The Torah Teaches Us How to Think

From – The Path of the BT by Rav Itamar Shwartz.

As we mentioned, a person is divided in general, into three parts: actions, feelings, and thoughts. Often a person’s feelings seem very positive to him, even as his outward actions tell a different story. How many secular Jews say, “In my heart, I serve the Creator. I am a good Jew.” He helps everybody, even thieves. In his heart a person thinks that if he has good feelings, everything is fine.

Chazal said,[7] “Anyone who is compassionate to those who are cruel, will end up being cruel to those who are compassionate.” But what can I do if I feel in my heart that it’s good to be kind to those who are cruel as well? Is that a good feeling, or not? According to my logic, is it good to have mercy on a cruel person? Sure. Such a person is the most miserable person around. He is cruel! He is terribly unfortunate.

But Chazal teach us that a person should not always go where his natural instincts may lead him. The emotions need another source of direction. How do I know which feelings are positive and which are negative? According to how it seems to me? Not at all. If there is no brain, then the heart is not a true heart either. The emotions, too, are not the proper emotions. In order to know whether our feelings are correct, we need to learn, and if we learn, we will know what our feelings should be. In that case, let us begin with the learning.

An average person living in our world, whose place is not in the beis medrash, who is not part of the Torah world, barely uses his mind. A majority of people, obviously, think about what to do, what not to do, when to get up, when to buy things and what to buy, but the brain is barely put to use. A small percentage of people study in various institutions of learning, and their brains are also at work. But how long do they “stay in” learning? Two or three years, maybe even four or five? During the course of a lifetime, are they constantly learning? It is very rare to find, in the outside world, people whose brains are working at learning during their entire lifetimes. In the best case scenario, they may be learning for several years.

On the other hand, a person who sits in the beis medrash, his brain must continue to toil until his dying day. There is never a time when he is exempt from studying Torah. Whether he is young or old, whether he is healthy or ill, as the Rambam[8] says, he must learn Torah until the day he dies.

In order to understand this, we first need to understand the power of Torah learning. So long as a person is on the outside of the Torah world, he has no inkling that to become part of that world involves building a world of the intellect.

He thinks that to become a baal teshuvah means to do whatever must be done. Whatever the Rav tells him to do, he’ll do. It would be wonderful if everyone did that! But that’s only a small part of becoming a baal teshuvah. You cannot remain bound to the Rav like a child tied to his mother’s apron strings; obeying everything he says. In the beginning he will tell you what to do, but little by little, you must build and begin to think yourself.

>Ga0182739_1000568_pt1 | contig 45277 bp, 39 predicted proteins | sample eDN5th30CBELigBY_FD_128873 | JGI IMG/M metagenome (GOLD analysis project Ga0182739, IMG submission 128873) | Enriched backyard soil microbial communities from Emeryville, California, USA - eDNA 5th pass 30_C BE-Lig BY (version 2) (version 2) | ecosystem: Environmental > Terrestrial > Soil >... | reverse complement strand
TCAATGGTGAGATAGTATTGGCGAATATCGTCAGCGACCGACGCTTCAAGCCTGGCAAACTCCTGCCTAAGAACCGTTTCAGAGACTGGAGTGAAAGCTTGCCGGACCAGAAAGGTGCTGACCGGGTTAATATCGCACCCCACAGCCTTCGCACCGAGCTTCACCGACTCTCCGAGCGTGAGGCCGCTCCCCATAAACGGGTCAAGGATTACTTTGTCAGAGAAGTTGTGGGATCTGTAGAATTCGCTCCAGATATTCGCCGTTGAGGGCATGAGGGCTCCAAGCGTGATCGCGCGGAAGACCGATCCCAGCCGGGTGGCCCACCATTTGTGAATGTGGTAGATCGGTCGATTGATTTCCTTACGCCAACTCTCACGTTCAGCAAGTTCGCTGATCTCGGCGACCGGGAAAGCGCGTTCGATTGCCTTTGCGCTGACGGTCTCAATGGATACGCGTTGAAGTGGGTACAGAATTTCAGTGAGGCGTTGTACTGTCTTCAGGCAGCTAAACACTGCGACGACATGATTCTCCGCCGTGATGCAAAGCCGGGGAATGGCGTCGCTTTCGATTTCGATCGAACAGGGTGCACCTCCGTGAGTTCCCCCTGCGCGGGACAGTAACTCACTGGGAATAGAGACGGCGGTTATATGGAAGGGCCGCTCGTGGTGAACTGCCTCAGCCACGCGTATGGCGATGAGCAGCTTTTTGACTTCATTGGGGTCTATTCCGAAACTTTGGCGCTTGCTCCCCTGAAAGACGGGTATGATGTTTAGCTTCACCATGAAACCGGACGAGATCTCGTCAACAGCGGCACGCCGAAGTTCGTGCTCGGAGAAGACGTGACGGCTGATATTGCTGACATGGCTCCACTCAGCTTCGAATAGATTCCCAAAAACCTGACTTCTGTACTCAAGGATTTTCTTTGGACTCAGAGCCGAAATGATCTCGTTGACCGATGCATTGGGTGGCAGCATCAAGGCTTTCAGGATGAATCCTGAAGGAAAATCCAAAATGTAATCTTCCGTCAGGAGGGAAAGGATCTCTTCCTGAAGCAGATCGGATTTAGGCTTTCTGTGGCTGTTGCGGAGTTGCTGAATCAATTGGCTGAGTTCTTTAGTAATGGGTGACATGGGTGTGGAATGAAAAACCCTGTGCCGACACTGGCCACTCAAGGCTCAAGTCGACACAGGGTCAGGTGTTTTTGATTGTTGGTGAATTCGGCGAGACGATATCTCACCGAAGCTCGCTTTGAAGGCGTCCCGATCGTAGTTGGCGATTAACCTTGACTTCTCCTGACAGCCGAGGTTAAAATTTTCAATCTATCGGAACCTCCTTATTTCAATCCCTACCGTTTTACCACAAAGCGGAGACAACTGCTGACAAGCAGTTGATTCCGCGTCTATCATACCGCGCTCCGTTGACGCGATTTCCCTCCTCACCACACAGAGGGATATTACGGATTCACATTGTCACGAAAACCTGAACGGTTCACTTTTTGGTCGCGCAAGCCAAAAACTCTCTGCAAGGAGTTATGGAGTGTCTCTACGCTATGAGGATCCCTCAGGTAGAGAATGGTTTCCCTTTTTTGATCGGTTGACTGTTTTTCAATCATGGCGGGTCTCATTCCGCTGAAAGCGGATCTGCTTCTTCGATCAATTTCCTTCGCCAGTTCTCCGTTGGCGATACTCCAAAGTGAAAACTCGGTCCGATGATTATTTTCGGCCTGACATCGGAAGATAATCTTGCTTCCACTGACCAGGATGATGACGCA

When you enter the world of Torah, it’s not only a change in what to do and what not to do, as we mentioned earlier. An additional, basic change (that must be made) is to understand that “Yisroel were His first thoughts to be created.”[9] Chazal said, “Who did Hashem, so to speak, think of to create first? The Jewish Nation.”

In other words, the power of the Jewish nation is that they are ‘the first of the thought.’ They are the true power of thought that exists in Creation! That is the secret of the holy Torah; that it is the wisdom of the Creator, given specifically to the Jewish nation.

The Torah is made up of three parts. One part of Torah is the commandments that a Jew must fulfill. That is the aspect of fulfilling the Torah in action. The second part of Torah is to study it. The Torah is wisdom, it is a body of knowledge. The third part of Torah is to build the emotions based on true thought patterns.

Entrance into the world of Torah is, on the one hand, entrance into a world of action. What must I do, and what is forbidden to me? That is true. But another part of the world into which he has entered, which is often unclear at the beginning of the path, and is also often unclear in the middle of the way, and even sometimes until the end, is that he has entered a world that builds the power of thought in a person.

It is clear that entrance to the world of Torah means building something new in the brain. This is similar to building a new home. Everyone, upon entering the world of Torah, whether he is a young child growing up, or someone who has led a superficial existence, and then enters into it, must understand one principle. On the one hand, we must build up our active fulfillment of the laws– what is permitted, what is forbidden, what are we obligated to do. On the other hand, he is building a new home! In the words of the passuk,[10] “Through wisdom is a house built.” In a deep sense, building the mind of a person is like building a home inside of him.

To build a brain means that a person understands, first of all, that the business of Torah is not only to learn in order to do, although it is the main thing. In addition, however, he understands that he learns in order to build his intellect.

Introduction to Learning Gemora